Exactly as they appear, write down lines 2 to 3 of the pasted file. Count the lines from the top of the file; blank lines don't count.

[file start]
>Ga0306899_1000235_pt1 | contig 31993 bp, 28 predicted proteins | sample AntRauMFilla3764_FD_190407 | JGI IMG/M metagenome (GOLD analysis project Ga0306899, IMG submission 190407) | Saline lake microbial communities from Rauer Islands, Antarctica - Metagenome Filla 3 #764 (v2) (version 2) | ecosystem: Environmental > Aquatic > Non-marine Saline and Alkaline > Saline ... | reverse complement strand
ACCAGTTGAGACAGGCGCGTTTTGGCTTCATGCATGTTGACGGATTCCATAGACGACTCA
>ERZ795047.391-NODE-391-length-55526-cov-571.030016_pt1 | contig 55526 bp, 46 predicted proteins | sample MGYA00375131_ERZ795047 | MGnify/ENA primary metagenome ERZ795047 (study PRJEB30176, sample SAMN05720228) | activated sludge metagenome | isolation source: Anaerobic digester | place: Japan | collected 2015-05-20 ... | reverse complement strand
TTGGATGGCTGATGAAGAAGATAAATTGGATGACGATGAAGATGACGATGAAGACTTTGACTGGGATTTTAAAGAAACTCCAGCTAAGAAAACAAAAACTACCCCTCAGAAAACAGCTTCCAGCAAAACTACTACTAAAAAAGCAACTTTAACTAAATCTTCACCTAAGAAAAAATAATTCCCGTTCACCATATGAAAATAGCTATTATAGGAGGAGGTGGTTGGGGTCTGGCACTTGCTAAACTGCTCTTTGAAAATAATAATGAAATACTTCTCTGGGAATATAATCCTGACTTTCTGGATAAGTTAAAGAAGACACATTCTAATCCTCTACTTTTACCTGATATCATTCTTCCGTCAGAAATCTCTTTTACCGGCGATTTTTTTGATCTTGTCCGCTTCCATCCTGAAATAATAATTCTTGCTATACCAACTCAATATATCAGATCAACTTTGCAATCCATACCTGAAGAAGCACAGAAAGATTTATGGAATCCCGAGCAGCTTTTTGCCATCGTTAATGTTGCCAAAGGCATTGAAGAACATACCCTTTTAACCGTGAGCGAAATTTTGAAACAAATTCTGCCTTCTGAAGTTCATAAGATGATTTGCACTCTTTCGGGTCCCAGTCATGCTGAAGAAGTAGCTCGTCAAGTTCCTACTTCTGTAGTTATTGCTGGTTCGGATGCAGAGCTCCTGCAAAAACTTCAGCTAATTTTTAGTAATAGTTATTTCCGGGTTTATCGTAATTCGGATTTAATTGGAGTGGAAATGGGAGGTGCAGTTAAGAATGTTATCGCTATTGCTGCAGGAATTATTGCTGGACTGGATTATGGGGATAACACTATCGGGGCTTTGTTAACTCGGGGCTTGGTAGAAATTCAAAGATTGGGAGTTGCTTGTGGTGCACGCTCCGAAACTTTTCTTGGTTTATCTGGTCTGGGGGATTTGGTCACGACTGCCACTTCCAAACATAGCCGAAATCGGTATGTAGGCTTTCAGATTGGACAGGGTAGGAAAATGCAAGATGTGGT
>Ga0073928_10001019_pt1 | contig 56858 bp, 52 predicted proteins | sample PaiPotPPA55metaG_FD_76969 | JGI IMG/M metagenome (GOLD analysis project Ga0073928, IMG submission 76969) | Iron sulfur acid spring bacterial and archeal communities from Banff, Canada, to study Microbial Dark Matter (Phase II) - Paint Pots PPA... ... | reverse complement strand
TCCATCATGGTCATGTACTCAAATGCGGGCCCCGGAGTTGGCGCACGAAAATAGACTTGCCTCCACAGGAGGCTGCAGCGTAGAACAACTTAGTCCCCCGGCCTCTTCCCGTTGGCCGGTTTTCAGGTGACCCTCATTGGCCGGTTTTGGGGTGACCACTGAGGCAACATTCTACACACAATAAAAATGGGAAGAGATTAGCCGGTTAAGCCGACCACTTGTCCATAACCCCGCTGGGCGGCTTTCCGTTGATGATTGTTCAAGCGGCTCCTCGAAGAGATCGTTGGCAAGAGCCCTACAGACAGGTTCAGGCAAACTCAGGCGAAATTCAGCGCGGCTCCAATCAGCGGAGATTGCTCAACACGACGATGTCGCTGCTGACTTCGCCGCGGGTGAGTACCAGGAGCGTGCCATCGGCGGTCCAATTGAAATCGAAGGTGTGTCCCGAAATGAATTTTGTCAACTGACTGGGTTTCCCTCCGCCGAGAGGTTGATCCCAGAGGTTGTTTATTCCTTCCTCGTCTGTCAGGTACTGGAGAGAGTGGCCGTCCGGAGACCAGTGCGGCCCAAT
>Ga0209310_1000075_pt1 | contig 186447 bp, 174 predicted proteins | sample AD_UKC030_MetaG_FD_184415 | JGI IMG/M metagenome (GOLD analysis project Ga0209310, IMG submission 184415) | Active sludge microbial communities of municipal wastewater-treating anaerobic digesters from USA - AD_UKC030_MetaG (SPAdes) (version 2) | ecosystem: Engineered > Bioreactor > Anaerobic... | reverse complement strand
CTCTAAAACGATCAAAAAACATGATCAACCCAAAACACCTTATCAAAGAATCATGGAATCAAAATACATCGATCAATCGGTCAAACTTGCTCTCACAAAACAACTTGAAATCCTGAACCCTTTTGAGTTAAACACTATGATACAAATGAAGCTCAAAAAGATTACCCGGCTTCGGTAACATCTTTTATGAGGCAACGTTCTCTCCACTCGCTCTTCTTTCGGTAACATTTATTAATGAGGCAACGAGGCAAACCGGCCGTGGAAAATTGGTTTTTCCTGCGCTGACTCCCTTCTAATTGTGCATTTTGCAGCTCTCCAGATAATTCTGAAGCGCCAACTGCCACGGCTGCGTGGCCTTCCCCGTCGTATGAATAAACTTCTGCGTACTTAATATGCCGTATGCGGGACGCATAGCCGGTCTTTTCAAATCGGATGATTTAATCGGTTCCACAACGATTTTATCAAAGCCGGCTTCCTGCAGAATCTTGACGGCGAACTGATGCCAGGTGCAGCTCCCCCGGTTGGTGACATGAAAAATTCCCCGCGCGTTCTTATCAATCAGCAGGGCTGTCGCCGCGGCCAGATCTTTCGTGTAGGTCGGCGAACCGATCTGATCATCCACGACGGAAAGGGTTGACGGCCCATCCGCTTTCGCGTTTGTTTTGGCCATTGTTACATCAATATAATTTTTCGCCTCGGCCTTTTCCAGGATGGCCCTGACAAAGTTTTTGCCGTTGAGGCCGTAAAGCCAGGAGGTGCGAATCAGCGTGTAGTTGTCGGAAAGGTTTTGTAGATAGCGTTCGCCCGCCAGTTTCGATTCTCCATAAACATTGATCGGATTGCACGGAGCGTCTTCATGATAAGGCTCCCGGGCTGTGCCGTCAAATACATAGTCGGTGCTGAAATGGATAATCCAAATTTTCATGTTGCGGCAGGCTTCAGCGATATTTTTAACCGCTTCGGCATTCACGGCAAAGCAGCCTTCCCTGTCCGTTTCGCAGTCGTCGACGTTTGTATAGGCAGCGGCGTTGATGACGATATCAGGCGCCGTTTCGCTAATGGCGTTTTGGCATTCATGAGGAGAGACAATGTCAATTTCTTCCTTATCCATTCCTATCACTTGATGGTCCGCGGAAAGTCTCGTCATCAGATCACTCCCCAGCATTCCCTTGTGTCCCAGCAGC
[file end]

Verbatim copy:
ACCAGTTGAGACAGGCGCGTTTTGGCTTCATGCATGTTGACGGATTCCATAGACGACTCA
>ERZ795047.391-NODE-391-length-55526-cov-571.030016_pt1 | contig 55526 bp, 46 predicted proteins | sample MGYA00375131_ERZ795047 | MGnify/ENA primary metagenome ERZ795047 (study PRJEB30176, sample SAMN05720228) | activated sludge metagenome | isolation source: Anaerobic digester | place: Japan | collected 2015-05-20 ... | reverse complement strand